Date of Award
Edward Van Buren
The reality of the modern world is that humanity is increasing its population rapidly, and demanding more resources than the earth can provide. Humans are utilizing resources like water and fossil fuels, and are in turn polluting and causing a shift in the global climate. Most importantly, humans are taking previously untouched land and utilizing it for living space or agriculture. Therefore there is very little “wild” left after human consumption, and this rapid consumption is adversely affecting all other animal species on this planet. With little food of their own or territory to roam, many species begin their dramatic decline towards extinction and their total disappearance from this planet. Almost simultaneously with the decline of the animal kingdom arose the existence of the zoo. Zoological parks did not start off with conservation being a primary focus, however as they evolved, the focus shifted from exhibition to preservation. The modern zoo has conservation as one of its main priorities, which also include education, entertainment and research – a focus that is more comprehensive and serves to guide the actions of the modern zoo. Their work is multi-faceted and includes elements of conservation biology, history and ethics – all which are present in this thesis. While their intentions are good, the modern zoo draws a great deal of criticism from many sources who claim their efforts only serve to imprison wildlife for humanity’s benefit. This argument implies only a superficial knowledge of the work that zoos do, and therefore is illogical. The work that organizations, like the Wildlife Conservation Society – headquartered at the Bronx Zoo - do is invaluable in the fight against species decline and extinction. Therefore the modern zoo serves as a vessel both for the conservation of the animal kingdom, but also to inspire and foster a new generation committed to the preservation of all species.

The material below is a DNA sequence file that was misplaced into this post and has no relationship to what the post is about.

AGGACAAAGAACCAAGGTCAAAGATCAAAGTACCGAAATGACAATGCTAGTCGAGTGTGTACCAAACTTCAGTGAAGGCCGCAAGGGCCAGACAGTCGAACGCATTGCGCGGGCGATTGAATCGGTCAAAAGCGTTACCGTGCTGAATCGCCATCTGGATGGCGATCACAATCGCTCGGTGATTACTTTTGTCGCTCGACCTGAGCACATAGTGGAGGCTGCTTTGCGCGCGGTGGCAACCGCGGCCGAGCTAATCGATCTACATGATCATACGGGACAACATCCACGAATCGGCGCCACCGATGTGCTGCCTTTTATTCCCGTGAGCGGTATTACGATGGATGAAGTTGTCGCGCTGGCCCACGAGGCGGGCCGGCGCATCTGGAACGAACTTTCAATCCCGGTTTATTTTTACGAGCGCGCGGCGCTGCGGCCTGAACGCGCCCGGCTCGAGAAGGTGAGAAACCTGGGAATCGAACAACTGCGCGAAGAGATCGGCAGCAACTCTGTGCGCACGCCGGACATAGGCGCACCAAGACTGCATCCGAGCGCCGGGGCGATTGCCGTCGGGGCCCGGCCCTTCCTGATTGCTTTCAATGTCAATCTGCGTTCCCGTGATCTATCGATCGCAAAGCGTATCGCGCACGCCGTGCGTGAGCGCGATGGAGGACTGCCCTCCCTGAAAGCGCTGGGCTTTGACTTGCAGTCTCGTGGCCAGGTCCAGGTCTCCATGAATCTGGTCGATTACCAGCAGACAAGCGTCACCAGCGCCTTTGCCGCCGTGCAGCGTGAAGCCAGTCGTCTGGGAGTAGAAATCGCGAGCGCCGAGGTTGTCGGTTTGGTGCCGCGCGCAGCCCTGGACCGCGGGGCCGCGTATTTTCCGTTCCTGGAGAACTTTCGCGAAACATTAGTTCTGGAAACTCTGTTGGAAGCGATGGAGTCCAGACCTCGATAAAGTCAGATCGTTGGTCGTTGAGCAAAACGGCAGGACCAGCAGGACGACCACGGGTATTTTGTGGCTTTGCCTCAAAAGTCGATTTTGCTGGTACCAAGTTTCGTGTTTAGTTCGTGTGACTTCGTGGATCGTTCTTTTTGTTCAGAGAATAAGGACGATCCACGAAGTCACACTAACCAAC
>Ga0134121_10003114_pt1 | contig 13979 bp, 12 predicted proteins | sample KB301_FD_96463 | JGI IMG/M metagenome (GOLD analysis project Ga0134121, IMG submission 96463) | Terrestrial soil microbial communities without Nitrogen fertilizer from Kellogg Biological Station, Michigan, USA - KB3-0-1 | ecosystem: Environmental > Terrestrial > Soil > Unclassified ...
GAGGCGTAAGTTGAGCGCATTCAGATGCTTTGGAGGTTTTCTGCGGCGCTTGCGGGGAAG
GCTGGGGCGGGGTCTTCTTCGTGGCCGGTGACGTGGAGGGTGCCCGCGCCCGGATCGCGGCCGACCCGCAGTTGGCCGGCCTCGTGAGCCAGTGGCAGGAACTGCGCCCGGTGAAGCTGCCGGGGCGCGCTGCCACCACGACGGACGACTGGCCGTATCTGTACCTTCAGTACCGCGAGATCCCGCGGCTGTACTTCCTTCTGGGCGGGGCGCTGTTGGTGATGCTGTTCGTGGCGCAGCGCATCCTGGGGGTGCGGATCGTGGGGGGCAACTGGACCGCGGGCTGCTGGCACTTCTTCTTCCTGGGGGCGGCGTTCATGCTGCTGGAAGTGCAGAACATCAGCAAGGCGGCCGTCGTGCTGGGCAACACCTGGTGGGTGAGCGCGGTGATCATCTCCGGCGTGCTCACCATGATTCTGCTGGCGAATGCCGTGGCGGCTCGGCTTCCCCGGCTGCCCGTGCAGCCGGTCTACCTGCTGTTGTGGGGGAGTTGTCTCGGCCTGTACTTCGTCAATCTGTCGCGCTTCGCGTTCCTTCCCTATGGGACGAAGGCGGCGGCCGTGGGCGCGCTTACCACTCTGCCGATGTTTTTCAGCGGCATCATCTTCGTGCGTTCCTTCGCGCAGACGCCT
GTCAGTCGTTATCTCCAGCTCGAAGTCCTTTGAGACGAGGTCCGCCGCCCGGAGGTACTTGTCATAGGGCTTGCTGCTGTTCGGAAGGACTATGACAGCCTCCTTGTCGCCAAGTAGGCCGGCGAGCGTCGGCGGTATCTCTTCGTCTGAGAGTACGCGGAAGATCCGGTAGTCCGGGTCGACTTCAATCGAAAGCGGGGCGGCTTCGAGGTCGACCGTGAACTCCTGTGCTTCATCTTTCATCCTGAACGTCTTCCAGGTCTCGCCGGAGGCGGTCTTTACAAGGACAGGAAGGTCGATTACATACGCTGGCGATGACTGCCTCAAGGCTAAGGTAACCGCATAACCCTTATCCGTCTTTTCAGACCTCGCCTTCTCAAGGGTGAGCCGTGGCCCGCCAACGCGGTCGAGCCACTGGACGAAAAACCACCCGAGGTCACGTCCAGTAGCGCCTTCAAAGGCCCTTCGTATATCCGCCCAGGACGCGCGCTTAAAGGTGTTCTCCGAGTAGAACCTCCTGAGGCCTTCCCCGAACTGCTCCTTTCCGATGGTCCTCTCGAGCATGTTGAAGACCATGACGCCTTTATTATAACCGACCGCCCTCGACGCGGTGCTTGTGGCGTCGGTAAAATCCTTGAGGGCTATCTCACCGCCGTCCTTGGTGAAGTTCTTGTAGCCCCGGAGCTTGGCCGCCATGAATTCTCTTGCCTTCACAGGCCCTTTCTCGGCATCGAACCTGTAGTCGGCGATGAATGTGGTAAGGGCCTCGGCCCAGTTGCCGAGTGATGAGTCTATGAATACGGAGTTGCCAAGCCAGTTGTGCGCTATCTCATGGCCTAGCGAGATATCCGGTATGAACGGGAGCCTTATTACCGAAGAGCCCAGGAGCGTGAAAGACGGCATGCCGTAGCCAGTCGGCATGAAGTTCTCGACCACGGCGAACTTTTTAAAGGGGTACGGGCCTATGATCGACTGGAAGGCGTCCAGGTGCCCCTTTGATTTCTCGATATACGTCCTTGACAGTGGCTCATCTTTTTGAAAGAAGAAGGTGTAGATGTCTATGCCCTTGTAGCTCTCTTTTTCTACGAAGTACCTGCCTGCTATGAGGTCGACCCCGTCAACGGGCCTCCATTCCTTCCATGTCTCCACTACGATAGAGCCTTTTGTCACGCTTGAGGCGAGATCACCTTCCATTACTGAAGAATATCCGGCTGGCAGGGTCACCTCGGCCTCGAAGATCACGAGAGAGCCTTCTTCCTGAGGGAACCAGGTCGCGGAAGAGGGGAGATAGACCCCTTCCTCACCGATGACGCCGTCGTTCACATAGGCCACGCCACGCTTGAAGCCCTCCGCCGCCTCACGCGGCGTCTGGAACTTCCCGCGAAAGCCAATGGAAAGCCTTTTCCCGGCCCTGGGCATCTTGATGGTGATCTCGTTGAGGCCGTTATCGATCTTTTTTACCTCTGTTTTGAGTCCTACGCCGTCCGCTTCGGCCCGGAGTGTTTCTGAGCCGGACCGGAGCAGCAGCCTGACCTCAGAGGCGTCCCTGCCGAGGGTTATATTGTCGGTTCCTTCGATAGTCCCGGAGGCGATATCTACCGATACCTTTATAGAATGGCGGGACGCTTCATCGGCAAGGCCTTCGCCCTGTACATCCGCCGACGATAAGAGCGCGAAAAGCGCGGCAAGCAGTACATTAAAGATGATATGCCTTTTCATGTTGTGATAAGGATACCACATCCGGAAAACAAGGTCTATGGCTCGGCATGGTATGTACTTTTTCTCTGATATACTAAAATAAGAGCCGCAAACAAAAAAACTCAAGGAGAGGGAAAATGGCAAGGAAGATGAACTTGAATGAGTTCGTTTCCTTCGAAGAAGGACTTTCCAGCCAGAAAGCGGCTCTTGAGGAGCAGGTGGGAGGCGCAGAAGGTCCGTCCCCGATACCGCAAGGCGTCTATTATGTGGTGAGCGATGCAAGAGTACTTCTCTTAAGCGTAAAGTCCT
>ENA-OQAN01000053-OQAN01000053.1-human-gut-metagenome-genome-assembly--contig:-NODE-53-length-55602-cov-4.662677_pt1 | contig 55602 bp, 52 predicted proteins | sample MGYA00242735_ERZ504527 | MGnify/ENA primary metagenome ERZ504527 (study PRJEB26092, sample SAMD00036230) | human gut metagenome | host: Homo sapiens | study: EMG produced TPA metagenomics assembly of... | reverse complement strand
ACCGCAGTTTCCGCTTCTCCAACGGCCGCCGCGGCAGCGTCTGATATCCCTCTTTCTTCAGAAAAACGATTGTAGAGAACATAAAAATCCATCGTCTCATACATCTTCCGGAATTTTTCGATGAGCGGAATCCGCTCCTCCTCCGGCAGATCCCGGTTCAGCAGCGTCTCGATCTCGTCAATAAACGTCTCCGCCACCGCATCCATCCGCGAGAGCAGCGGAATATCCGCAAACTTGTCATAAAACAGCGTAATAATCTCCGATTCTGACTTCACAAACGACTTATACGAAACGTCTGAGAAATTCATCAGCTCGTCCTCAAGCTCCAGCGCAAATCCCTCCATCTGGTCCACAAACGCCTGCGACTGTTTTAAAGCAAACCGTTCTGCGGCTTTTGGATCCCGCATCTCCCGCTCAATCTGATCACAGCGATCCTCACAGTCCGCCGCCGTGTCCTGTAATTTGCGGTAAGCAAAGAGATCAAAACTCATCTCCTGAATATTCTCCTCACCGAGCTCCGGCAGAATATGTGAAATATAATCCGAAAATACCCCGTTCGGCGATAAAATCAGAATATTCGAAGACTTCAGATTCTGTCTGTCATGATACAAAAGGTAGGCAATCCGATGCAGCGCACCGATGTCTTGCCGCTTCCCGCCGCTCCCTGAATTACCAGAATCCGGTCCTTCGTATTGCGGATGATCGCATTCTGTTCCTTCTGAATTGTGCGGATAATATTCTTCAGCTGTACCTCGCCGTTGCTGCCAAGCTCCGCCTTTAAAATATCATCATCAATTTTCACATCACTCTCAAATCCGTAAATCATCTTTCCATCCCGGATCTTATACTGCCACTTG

Scott, John, "The Role of Modern Zoos in Wildlife Conservation: From the WCS to the Wild" (2012). Student Theses 2001-2013. 22.